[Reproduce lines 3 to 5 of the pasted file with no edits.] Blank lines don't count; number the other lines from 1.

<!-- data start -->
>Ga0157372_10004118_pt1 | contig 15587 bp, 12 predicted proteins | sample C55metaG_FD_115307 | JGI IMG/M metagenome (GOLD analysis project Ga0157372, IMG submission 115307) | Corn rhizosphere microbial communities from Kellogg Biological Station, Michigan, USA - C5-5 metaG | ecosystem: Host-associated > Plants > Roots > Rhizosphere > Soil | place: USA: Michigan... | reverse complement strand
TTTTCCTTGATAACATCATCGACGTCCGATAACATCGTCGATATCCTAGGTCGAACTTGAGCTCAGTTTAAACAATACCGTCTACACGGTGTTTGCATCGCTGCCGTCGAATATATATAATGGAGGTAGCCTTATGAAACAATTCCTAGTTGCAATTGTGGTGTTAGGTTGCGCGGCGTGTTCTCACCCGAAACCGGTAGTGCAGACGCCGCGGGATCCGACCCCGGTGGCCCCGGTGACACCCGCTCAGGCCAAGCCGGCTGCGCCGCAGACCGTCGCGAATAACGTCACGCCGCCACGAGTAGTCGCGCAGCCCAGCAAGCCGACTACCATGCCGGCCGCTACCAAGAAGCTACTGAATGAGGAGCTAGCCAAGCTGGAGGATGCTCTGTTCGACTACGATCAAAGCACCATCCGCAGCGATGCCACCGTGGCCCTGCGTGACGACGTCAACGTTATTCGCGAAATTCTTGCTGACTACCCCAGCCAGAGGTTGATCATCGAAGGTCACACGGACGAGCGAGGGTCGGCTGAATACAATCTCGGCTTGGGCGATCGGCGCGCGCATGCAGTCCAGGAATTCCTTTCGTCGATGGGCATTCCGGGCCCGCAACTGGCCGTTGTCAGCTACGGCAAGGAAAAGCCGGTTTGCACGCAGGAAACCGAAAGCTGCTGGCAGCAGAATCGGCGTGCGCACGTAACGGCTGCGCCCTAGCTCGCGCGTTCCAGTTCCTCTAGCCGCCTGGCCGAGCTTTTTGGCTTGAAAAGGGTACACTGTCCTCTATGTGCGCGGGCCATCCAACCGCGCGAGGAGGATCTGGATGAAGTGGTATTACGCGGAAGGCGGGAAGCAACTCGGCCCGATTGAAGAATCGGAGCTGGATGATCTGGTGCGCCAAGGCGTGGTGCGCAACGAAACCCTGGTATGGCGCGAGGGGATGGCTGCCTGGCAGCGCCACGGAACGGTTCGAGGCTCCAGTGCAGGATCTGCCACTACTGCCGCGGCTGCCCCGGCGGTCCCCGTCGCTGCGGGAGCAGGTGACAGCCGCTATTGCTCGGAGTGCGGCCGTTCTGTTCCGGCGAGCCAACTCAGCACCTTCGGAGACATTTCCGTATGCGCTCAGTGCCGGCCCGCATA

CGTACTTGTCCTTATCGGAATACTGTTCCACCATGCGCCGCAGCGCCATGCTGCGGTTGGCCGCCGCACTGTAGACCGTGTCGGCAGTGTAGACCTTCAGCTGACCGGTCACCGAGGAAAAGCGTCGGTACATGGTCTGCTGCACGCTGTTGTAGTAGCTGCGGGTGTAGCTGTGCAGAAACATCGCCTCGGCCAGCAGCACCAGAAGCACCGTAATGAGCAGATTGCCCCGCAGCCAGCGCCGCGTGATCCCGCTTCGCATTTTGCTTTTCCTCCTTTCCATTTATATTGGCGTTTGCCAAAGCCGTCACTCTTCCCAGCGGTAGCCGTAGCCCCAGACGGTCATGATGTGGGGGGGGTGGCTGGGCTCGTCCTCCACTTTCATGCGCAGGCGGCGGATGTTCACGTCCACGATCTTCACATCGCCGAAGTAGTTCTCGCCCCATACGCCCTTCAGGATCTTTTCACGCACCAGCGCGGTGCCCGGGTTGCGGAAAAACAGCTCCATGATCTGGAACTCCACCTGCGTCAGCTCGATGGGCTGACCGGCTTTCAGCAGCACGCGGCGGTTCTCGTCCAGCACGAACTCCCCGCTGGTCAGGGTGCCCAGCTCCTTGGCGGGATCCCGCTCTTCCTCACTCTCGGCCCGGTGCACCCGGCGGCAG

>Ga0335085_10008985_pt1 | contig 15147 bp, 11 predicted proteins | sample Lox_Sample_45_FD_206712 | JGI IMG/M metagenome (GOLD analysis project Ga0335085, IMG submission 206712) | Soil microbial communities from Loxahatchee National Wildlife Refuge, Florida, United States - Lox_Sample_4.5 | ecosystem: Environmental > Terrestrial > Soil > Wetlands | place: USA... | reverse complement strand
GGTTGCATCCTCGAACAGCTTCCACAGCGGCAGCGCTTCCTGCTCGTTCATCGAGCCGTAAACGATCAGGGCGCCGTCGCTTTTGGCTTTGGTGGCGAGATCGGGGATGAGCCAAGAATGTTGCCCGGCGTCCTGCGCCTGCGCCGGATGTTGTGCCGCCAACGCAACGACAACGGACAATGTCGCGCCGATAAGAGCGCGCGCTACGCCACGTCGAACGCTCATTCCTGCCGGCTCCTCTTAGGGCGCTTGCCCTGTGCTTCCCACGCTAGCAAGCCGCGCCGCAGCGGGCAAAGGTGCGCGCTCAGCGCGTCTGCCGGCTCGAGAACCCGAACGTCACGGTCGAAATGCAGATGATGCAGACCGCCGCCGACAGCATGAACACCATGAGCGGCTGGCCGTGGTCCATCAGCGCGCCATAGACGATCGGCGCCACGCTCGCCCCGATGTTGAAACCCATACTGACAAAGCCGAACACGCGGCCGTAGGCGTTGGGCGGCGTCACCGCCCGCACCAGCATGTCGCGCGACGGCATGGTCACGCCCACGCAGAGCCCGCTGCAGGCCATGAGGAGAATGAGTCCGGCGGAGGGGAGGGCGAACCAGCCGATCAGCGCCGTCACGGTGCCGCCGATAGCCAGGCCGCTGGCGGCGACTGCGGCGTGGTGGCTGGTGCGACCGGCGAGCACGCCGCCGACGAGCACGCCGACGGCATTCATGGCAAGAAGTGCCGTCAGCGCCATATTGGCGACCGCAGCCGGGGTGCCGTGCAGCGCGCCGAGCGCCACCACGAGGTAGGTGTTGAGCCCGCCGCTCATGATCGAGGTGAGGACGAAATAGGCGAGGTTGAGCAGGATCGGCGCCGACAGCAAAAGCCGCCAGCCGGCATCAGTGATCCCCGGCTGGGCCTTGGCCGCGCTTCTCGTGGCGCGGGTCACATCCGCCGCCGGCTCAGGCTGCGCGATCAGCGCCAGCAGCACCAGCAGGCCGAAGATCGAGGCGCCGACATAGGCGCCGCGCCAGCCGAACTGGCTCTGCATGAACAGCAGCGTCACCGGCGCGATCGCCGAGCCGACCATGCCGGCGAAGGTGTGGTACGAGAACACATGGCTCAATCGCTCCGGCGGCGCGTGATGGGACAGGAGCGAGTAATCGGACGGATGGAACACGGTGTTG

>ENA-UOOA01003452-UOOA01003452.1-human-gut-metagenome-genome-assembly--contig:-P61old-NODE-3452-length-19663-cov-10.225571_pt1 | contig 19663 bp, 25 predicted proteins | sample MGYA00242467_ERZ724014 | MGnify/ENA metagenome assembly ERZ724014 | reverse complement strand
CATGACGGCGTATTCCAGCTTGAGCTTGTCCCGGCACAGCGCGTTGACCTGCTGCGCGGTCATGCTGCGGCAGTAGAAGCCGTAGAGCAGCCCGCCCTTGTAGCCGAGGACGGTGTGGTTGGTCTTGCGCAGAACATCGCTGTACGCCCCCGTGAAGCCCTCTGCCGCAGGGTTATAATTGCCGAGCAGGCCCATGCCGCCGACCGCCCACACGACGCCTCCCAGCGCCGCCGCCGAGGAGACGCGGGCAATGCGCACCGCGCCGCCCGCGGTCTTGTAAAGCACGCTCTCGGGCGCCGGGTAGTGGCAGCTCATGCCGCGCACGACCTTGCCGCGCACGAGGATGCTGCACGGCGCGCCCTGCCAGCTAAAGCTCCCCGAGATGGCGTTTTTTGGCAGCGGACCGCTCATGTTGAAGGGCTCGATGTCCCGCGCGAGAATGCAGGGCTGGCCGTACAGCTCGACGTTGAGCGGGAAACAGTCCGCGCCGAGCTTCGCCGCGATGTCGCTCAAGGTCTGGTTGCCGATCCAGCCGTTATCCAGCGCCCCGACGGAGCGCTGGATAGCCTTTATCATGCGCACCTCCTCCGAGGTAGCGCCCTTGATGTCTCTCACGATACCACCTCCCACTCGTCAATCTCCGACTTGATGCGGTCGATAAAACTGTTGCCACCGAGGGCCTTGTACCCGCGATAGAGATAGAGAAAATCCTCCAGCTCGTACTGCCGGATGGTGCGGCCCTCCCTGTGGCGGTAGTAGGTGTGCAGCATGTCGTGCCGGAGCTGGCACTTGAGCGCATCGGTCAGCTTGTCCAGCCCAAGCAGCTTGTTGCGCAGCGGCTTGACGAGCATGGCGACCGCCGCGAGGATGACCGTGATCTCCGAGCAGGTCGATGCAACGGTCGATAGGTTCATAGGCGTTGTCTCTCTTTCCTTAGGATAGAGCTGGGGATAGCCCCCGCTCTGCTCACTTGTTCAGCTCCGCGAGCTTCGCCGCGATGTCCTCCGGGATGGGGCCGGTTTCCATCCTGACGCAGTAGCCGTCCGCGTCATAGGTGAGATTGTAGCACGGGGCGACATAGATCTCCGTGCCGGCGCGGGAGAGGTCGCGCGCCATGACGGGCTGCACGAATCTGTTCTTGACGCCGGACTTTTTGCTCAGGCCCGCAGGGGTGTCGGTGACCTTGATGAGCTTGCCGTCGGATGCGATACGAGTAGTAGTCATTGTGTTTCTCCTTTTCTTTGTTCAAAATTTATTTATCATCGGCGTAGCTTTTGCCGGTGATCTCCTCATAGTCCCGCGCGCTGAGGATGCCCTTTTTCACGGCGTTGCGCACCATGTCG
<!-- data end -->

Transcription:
CGTACTTGTCCTTATCGGAATACTGTTCCACCATGCGCCGCAGCGCCATGCTGCGGTTGGCCGCCGCACTGTAGACCGTGTCGGCAGTGTAGACCTTCAGCTGACCGGTCACCGAGGAAAAGCGTCGGTACATGGTCTGCTGCACGCTGTTGTAGTAGCTGCGGGTGTAGCTGTGCAGAAACATCGCCTCGGCCAGCAGCACCAGAAGCACCGTAATGAGCAGATTGCCCCGCAGCCAGCGCCGCGTGATCCCGCTTCGCATTTTGCTTTTCCTCCTTTCCATTTATATTGGCGTTTGCCAAAGCCGTCACTCTTCCCAGCGGTAGCCGTAGCCCCAGACGGTCATGATGTGGGGGGGGTGGCTGGGCTCGTCCTCCACTTTCATGCGCAGGCGGCGGATGTTCACGTCCACGATCTTCACATCGCCGAAGTAGTTCTCGCCCCATACGCCCTTCAGGATCTTTTCACGCACCAGCGCGGTGCCCGGGTTGCGGAAAAACAGCTCCATGATCTGGAACTCCACCTGCGTCAGCTCGATGGGCTGACCGGCTTTCAGCAGCACGCGGCGGTTCTCGTCCAGCACGAACTCCCCGCTGGTCAGGGTGCCCAGCTCCTTGGCGGGATCCCGCTCTTCCTCACTCTCGGCCCGGTGCACCCGGCGGCAG

>Ga0335085_10008985_pt1 | contig 15147 bp, 11 predicted proteins | sample Lox_Sample_45_FD_206712 | JGI IMG/M metagenome (GOLD analysis project Ga0335085, IMG submission 206712) | Soil microbial communities from Loxahatchee National Wildlife Refuge, Florida, United States - Lox_Sample_4.5 | ecosystem: Environmental > Terrestrial > Soil > Wetlands | place: USA... | reverse complement strand
GGTTGCATCCTCGAACAGCTTCCACAGCGGCAGCGCTTCCTGCTCGTTCATCGAGCCGTAAACGATCAGGGCGCCGTCGCTTTTGGCTTTGGTGGCGAGATCGGGGATGAGCCAAGAATGTTGCCCGGCGTCCTGCGCCTGCGCCGGATGTTGTGCCGCCAACGCAACGACAACGGACAATGTCGCGCCGATAAGAGCGCGCGCTACGCCACGTCGAACGCTCATTCCTGCCGGCTCCTCTTAGGGCGCTTGCCCTGTGCTTCCCACGCTAGCAAGCCGCGCCGCAGCGGGCAAAGGTGCGCGCTCAGCGCGTCTGCCGGCTCGAGAACCCGAACGTCACGGTCGAAATGCAGATGATGCAGACCGCCGCCGACAGCATGAACACCATGAGCGGCTGGCCGTGGTCCATCAGCGCGCCATAGACGATCGGCGCCACGCTCGCCCCGATGTTGAAACCCATACTGACAAAGCCGAACACGCGGCCGTAGGCGTTGGGCGGCGTCACCGCCCGCACCAGCATGTCGCGCGACGGCATGGTCACGCCCACGCAGAGCCCGCTGCAGGCCATGAGGAGAATGAGTCCGGCGGAGGGGAGGGCGAACCAGCCGATCAGCGCCGTCACGGTGCCGCCGATAGCCAGGCCGCTGGCGGCGACTGCGGCGTGGTGGCTGGTGCGACCGGCGAGCACGCCGCCGACGAGCACGCCGACGGCATTCATGGCAAGAAGTGCCGTCAGCGCCATATTGGCGACCGCAGCCGGGGTGCCGTGCAGCGCGCCGAGCGCCACCACGAGGTAGGTGTTGAGCCCGCCGCTCATGATCGAGGTGAGGACGAAATAGGCGAGGTTGAGCAGGATCGGCGCCGACAGCAAAAGCCGCCAGCCGGCATCAGTGATCCCCGGCTGGGCCTTGGCCGCGCTTCTCGTGGCGCGGGTCACATCCGCCGCCGGCTCAGGCTGCGCGATCAGCGCCAGCAGCACCAGCAGGCCGAAGATCGAGGCGCCGACATAGGCGCCGCGCCAGCCGAACTGGCTCTGCATGAACAGCAGCGTCACCGGCGCGATCGCCGAGCCGACCATGCCGGCGAAGGTGTGGTACGAGAACACATGGCTCAATCGCTCCGGCGGCGCGTGATGGGACAGGAGCGAGTAATCGGACGGATGGAACACGGTGTTG